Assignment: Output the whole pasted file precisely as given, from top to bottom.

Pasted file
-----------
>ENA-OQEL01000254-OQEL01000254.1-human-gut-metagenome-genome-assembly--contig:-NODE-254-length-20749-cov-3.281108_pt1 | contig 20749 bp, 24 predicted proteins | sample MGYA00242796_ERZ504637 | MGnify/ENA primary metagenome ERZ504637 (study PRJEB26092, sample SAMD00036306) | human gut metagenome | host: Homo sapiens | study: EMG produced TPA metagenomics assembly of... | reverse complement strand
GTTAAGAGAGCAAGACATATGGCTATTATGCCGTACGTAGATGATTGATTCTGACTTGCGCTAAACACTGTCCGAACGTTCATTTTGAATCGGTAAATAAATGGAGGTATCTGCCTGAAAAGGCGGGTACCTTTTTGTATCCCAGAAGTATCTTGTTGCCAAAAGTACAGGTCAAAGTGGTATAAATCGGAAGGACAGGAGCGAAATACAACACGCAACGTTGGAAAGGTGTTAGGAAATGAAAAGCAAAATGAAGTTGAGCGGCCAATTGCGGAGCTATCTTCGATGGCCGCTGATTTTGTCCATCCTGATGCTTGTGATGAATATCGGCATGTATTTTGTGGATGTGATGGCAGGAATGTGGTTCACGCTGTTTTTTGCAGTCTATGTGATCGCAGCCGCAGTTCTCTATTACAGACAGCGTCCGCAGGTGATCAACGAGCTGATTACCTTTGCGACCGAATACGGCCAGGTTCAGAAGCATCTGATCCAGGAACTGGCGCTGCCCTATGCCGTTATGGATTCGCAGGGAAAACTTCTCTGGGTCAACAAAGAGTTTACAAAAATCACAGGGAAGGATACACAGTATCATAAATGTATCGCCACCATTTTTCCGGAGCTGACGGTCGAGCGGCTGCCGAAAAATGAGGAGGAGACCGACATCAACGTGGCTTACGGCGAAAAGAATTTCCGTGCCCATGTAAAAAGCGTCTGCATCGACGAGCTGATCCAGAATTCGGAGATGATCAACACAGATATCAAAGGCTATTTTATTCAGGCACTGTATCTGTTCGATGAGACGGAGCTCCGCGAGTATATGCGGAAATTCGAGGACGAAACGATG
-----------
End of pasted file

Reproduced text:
>ENA-OQEL01000254-OQEL01000254.1-human-gut-metagenome-genome-assembly--contig:-NODE-254-length-20749-cov-3.281108_pt1 | contig 20749 bp, 24 predicted proteins | sample MGYA00242796_ERZ504637 | MGnify/ENA primary metagenome ERZ504637 (study PRJEB26092, sample SAMD00036306) | human gut metagenome | host: Homo sapiens | study: EMG produced TPA metagenomics assembly of... | reverse complement strand
GTTAAGAGAGCAAGACATATGGCTATTATGCCGTACGTAGATGATTGATTCTGACTTGCGCTAAACACTGTCCGAACGTTCATTTTGAATCGGTAAATAAATGGAGGTATCTGCCTGAAAAGGCGGGTACCTTTTTGTATCCCAGAAGTATCTTGTTGCCAAAAGTACAGGTCAAAGTGGTATAAATCGGAAGGACAGGAGCGAAATACAACACGCAACGTTGGAAAGGTGTTAGGAAATGAAAAGCAAAATGAAGTTGAGCGGCCAATTGCGGAGCTATCTTCGATGGCCGCTGATTTTGTCCATCCTGATGCTTGTGATGAATATCGGCATGTATTTTGTGGATGTGATGGCAGGAATGTGGTTCACGCTGTTTTTTGCAGTCTATGTGATCGCAGCCGCAGTTCTCTATTACAGACAGCGTCCGCAGGTGATCAACGAGCTGATTACCTTTGCGACCGAATACGGCCAGGTTCAGAAGCATCTGATCCAGGAACTGGCGCTGCCCTATGCCGTTATGGATTCGCAGGGAAAACTTCTCTGGGTCAACAAAGAGTTTACAAAAATCACAGGGAAGGATACACAGTATCATAAATGTATCGCCACCATTTTTCCGGAGCTGACGGTCGAGCGGCTGCCGAAAAATGAGGAGGAGACCGACATCAACGTGGCTTACGGCGAAAAGAATTTCCGTGCCCATGTAAAAAGCGTCTGCATCGACGAGCTGATCCAGAATTCGGAGATGATCAACACAGATATCAAAGGCTATTTTATTCAGGCACTGTATCTGTTCGATGAGACGGAGCTCCGCGAGTATATGCGGAAATTCGAGGACGAAACGATG